23 February, 2016
United States President Barack Obama announced on Tuesday his proposal to close the military prison at Guantanamo Bay, Cuba. But leaders of the Republican-controlled Congress quickly criticized and re-stated their opposition to the plan.
Obama said at the White House that Guantanamo Bay "does not advance our national security, it undermines it." He asked "If, as a nation, we don't deal with this now, when will we deal with it?"
The president appealed to Congress to be "on the right side of history" and asked the nation to act on the "lessons" learned over the past 15 years.
Paul Ryan is the Speaker of the House of Representatives. The Republican speaker said, "Congress has left no room for confusion. It is against the law—and it will stay against the law—to transfer terrorist detainees to American soil."
Michael McCaul is the House Homeland Security Chairman. He said, "We are at war, yet incredibly the president is more focused on relocating and releasing enemy combatants than on detaining new ones."
Guantanamo Bay opened after 9/11
The Guantanamo Bay prison opened in 2002 under the administration former President George W. Bush. Its opening followed the September 11 terror attacks in New York and Washington.
Obama promised during his 2008 presidential campaign that he would close the prison. The center has become known for its aggressive treatment of detainees. Some accused the United States of torture.
This week, Obama said that Guantanamo is "viewed as a stain on our broader record of upholding the highest standards of rule of law."
Almost 800 detainees have been held at Guantanamo Bay. Many of them remained there for long periods of time without being charged with a crime or put on trial. Many of the detainees have been sent back to their home countries. Others have been sent to nations willing to take them in. Fewer than 100 detainees remain there.
Obama's plan to close Guantanamo
On Tuesday, the U.S. Defense Department delivered Obama's plan to close Guantanamo to the United States Congress.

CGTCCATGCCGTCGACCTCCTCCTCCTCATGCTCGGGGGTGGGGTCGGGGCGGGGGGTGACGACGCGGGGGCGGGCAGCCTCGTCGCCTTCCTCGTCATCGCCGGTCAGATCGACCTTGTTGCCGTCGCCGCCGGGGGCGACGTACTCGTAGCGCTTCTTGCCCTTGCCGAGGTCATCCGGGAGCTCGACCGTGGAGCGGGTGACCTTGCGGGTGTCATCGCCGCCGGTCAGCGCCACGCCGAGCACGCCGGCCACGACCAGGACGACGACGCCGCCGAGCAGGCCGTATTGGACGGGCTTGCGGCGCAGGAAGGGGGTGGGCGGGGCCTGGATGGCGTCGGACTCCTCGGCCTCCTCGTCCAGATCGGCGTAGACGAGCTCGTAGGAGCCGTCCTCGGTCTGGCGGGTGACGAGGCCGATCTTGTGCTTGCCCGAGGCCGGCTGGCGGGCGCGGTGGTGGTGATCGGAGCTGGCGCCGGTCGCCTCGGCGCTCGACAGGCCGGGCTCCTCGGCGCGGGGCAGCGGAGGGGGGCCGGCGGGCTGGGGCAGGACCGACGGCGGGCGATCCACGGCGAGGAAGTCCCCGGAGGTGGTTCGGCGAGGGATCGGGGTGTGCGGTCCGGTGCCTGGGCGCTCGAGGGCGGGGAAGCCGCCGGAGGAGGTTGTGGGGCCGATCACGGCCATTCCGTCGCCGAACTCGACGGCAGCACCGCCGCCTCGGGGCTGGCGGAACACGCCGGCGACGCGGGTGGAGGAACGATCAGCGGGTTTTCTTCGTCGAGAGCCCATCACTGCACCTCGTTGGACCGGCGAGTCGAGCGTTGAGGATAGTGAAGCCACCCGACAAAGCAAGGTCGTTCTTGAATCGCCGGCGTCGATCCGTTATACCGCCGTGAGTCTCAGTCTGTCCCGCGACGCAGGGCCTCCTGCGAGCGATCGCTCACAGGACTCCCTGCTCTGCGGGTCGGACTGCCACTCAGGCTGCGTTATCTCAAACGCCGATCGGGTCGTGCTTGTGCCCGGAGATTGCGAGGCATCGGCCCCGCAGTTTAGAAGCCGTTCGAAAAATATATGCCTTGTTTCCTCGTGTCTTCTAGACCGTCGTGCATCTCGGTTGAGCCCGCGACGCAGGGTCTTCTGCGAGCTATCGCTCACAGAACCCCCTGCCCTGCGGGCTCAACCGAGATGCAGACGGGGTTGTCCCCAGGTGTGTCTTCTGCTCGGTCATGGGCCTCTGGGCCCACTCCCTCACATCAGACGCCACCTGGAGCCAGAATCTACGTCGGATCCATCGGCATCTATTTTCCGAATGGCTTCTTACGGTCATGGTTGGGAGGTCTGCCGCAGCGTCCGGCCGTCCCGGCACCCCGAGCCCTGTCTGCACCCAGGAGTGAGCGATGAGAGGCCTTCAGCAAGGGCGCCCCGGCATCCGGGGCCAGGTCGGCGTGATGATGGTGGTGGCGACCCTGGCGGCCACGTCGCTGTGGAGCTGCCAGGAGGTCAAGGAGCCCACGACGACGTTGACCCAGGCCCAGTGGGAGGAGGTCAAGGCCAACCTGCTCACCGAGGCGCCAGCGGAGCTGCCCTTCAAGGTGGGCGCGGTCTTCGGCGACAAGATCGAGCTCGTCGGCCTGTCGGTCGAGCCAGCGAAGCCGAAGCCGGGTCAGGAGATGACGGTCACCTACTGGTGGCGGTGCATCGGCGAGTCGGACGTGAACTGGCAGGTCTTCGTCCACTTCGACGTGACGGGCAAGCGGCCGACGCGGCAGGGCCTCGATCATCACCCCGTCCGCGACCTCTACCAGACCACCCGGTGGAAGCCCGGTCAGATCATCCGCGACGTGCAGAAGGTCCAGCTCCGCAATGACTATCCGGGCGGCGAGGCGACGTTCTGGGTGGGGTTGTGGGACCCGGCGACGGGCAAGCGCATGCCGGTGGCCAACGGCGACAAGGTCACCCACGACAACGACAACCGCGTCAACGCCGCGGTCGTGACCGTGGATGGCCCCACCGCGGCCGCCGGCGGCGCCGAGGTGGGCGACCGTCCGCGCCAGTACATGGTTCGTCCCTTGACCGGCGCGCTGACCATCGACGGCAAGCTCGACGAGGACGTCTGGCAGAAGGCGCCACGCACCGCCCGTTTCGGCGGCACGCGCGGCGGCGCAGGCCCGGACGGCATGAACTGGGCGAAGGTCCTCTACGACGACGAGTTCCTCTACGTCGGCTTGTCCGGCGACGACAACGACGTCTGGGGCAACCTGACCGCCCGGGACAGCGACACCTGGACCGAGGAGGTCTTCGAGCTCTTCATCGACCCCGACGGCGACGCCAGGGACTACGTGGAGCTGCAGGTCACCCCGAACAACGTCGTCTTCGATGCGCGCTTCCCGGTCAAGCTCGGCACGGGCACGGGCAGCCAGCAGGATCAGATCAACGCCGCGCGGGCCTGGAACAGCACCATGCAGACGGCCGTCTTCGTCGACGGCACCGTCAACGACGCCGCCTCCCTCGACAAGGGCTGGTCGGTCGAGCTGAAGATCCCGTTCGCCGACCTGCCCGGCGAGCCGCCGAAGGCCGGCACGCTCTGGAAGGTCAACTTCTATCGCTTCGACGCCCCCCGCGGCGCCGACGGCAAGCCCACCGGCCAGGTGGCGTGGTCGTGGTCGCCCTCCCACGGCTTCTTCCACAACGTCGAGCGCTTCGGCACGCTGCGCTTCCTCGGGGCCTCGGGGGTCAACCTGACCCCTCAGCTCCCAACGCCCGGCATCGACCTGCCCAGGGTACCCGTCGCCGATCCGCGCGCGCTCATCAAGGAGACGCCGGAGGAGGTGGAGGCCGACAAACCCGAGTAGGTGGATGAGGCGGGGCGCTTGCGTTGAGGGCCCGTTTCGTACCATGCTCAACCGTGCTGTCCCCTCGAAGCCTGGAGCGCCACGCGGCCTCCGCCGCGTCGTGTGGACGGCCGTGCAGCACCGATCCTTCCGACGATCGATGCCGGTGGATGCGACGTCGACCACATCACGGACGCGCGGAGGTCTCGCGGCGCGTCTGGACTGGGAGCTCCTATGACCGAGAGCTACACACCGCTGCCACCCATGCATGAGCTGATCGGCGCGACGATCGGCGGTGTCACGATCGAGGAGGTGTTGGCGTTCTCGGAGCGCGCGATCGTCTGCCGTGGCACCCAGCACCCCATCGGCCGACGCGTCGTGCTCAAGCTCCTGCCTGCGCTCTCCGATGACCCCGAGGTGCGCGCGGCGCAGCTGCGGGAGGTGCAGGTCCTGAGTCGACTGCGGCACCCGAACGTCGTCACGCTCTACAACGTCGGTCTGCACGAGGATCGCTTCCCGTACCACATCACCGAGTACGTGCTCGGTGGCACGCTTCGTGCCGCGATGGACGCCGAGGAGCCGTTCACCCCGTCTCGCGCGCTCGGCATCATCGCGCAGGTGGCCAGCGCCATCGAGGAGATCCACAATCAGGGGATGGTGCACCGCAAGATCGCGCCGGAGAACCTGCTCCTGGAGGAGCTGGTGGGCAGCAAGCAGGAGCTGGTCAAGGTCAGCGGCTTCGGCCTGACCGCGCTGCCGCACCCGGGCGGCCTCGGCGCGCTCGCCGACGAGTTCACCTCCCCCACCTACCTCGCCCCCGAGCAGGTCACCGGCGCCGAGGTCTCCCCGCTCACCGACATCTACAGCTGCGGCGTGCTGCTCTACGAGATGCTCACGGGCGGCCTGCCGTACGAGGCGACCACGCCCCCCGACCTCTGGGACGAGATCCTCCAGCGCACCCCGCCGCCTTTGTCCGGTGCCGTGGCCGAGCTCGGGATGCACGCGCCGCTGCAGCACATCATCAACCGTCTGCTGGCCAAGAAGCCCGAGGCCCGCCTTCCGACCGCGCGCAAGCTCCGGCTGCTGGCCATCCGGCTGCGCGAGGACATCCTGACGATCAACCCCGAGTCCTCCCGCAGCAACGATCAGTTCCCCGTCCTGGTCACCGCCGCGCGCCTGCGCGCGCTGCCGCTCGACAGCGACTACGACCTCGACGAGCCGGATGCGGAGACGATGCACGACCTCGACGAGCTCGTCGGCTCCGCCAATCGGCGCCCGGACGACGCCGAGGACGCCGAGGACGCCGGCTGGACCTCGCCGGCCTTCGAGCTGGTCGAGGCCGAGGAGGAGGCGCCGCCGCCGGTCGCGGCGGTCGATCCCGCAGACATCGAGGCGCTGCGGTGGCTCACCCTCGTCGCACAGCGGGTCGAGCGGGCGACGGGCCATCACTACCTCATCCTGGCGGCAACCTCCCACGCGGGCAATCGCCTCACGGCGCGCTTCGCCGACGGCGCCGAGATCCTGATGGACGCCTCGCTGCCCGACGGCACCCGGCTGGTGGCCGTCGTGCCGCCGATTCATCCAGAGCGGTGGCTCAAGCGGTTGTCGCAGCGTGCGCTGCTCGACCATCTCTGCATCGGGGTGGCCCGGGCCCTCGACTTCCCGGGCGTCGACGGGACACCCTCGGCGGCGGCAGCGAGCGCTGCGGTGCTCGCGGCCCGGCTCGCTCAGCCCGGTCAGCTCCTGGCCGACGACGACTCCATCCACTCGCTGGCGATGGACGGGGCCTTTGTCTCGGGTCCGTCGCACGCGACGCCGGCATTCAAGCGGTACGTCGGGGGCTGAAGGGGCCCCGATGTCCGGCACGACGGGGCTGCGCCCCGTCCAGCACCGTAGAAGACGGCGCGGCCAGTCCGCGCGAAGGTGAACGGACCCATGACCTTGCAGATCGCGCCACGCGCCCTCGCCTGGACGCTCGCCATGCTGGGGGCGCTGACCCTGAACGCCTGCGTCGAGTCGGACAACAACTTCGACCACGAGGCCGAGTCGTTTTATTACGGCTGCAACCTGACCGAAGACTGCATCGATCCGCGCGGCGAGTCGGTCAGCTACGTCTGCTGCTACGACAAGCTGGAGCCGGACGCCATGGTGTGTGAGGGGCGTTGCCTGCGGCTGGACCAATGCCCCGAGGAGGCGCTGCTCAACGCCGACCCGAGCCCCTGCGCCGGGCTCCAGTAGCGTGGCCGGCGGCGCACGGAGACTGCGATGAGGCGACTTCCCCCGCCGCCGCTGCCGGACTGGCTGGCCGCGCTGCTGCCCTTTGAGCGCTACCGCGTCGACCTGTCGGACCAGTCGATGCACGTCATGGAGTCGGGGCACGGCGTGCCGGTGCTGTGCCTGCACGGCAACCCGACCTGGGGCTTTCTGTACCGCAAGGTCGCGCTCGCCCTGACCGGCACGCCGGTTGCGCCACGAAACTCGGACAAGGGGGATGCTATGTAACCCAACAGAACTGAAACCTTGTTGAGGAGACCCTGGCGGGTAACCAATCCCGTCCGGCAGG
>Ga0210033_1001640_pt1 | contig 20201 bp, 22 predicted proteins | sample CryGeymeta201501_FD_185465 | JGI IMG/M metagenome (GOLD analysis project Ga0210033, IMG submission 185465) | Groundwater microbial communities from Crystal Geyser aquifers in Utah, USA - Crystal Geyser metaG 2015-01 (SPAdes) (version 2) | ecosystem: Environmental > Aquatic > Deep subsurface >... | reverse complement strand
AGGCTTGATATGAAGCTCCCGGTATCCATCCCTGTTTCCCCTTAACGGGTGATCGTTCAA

The plan proposes 13 sites within the United States where the military could transfer a group of about 30 to 60 detainees. The proposal does not recommend which U.S. site should be chosen for the transfer. The proposed sites include federal prisons in Kansas, Colorado and South Carolina, as well as military centers.
Current U.S. law bans the transfer of Guantanamo Bay detainees to locations within the United States. Some say those transfers could bring security concerns.
However, a top administration official said closing the prison is important to national security. The official said that the facility has "inspired" jihadists and served as a recruiting tool for terrorists.
Obama said that when he took office, there was Congressional support from both Democrats and Republicans for closing the prison. But, over time, lawmakers have become "worried about the politics" of it, he said.
With less than a year left in his presidency, 91 detainees remain.
I'm Caty Weaver.
Carla Babb reported this story from Washington. Ashley Thompson adapted it for Learning English, with additional materials from Reuters. Hai Do was the editor.
Words in This Story
confusion - n. a situation in which people are uncertain about what to do or are unable to understand something clearly
stain - n. something that causes people to have less respect for someone
transfer - v. to move (someone or something) from one place to another
inspire - v. to make (someone) want to do something
recruit - v. to find suitable people and get them to join a company, an organization, the armed forces, etc.